Cleveland cranked up their defensive pressure by getting back to aggressively blitzing Raptors’ guards Kyle Lowry and DeMar DeRozan every time they came off a pick. Or they would chase DeRozan over the top of the pick and trail him, never letting him get comfortable to pull up from the midrange. Whatever the defensive scheme, the Cavaliers were physical with Lowry and DeRozan — the pair was 4-of-14 shooting in the first half.

From the start, the Cavaliers defense dictated the flow of the game and set the tone for a 38-point blowout win.

It is that defense they will need to close out this series on the road Friday night.

“We understood that coming back from Game 3 and Game 4 we just didn’t play our defense the right way,” LeBron James said after the game. “We didn’t play how we should have played, and they took advantage of every moment. We had to get back to our staple; we had to get back to what we wanted to do defensively in order for us to play a complete game. That’s the most satisfying thing, the way we defended, holding these guys to 39 percent shooting.”

Defense triggered the offensive runs by the Cavaliers in the first half — Cleveland had eight steals and scored 20 points off turnovers before halftime. Playing with a renewed energy, the Cavs did a fantastic job fighting over screens and disrupting plays, and they closed out on shooters at the arc. It was their best defensive game of the series. It was the polar opposite of how they played in Toronto.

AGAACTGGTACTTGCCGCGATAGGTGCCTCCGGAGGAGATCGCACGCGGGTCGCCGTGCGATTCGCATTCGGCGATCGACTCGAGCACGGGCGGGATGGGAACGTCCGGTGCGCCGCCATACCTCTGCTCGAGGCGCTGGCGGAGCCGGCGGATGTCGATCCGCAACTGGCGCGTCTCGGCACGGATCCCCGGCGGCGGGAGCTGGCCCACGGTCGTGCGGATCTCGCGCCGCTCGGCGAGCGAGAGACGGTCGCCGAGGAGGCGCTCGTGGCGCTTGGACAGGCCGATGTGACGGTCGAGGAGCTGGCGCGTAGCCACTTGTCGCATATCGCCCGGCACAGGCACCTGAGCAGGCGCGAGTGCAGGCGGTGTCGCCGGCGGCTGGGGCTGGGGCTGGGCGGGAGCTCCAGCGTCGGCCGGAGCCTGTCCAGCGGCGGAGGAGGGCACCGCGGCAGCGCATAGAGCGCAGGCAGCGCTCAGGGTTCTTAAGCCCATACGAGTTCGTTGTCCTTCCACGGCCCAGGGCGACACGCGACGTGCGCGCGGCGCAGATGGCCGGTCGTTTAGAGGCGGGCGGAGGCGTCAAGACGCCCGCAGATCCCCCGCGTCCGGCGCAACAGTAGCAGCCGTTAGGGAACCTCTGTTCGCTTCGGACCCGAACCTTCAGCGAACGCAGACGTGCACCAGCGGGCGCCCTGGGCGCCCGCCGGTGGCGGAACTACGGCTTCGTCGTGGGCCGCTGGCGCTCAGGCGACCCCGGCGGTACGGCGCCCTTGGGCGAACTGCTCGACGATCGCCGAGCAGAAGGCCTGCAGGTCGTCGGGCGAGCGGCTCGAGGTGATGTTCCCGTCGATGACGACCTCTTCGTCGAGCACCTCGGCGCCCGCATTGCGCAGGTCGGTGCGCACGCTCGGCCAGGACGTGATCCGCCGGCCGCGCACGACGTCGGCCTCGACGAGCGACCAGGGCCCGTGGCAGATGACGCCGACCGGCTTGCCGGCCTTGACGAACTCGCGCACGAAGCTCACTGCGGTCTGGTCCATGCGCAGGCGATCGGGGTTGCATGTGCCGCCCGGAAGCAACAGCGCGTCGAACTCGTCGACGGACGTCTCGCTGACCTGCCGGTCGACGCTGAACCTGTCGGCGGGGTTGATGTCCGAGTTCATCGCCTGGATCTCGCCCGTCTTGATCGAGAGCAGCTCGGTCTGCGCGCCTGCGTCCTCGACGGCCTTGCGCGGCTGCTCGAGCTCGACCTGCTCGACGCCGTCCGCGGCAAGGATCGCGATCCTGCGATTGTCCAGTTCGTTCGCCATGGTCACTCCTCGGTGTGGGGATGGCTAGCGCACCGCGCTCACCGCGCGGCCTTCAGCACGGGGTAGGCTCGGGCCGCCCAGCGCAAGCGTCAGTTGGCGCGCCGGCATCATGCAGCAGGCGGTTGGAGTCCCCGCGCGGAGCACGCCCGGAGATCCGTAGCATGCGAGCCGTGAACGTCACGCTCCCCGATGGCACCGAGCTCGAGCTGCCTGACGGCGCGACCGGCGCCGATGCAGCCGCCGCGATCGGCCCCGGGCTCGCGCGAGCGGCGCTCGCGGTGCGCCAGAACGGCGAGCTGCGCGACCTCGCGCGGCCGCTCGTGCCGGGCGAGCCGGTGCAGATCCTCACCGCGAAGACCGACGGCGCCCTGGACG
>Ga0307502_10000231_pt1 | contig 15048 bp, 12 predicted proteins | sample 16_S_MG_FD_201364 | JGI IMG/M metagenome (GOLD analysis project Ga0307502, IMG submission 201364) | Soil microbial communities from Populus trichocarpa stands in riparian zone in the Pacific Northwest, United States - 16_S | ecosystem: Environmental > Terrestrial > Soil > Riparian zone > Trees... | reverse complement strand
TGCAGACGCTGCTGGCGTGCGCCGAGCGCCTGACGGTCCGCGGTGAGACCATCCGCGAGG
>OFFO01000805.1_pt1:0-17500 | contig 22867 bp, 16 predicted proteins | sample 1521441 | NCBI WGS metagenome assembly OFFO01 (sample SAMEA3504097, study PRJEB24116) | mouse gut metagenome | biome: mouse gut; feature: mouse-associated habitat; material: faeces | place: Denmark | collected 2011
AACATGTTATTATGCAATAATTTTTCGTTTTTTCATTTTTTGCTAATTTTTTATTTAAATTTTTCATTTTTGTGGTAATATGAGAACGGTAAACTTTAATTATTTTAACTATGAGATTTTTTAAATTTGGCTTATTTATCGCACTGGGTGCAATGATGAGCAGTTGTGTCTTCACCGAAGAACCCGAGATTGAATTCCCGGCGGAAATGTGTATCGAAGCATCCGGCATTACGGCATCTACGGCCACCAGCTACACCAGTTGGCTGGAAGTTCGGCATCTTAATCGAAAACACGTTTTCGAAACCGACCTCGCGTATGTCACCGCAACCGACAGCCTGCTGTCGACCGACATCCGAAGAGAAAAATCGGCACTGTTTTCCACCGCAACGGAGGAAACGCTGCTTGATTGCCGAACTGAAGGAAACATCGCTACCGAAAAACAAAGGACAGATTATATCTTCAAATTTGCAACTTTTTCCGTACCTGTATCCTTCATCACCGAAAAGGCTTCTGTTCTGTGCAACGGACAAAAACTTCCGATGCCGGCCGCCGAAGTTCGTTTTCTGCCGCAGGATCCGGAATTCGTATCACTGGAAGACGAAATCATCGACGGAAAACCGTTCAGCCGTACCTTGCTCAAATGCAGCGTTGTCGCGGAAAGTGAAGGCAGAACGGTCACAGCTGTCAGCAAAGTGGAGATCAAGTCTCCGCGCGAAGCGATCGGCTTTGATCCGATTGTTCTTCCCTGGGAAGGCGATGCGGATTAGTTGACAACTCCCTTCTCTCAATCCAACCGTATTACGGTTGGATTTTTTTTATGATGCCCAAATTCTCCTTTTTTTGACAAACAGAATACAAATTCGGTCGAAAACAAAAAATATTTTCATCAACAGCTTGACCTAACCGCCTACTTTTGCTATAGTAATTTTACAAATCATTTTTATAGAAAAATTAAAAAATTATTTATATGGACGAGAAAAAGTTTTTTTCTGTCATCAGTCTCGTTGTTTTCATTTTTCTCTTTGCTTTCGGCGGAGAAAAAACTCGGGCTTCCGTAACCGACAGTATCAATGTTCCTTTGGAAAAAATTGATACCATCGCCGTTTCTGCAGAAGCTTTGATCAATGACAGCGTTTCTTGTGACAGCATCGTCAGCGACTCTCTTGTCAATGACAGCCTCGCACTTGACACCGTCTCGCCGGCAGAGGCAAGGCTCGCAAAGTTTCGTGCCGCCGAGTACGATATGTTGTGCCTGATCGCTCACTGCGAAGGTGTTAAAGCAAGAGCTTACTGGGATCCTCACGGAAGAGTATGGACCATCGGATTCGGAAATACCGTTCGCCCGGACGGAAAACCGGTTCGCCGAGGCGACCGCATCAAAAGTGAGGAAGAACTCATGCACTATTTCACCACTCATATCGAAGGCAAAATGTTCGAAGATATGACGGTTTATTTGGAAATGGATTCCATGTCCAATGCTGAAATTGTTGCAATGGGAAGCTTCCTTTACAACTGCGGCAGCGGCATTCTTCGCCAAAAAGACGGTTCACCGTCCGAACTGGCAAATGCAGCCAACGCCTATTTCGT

“I think our intensity picked up, our aggressiveness picked up, we were very physical to start the game and it just kind of led to us getting out in transition, us getting steals and getting easy baskets,” Cavaliers coach Tyronn Lue said.

“They were locked in, from the start to the finish,” according to Raptors coach Dwane Casey.”The force that they play with is different here and we didn’t meet it.”

Back home and with their backs against the wall, you can expect a very different, very desperate Raptors team. Lowry and DeRozan will shoot better.

But if the Cavaliers pack their defense and take it north of the border this time, they should close out the series.

LeBron James was dunking all over the Raptors (VIDEO)

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With their defense creating turnovers to get breaks — and the Raptors’ defense just breaking down — the Cavaliers put on a dunking exhibition against Toronto Wednesday.

LeBron James led the way, with 23 points and plenty of dunks. Here is another.

To change things up, here is an and-1.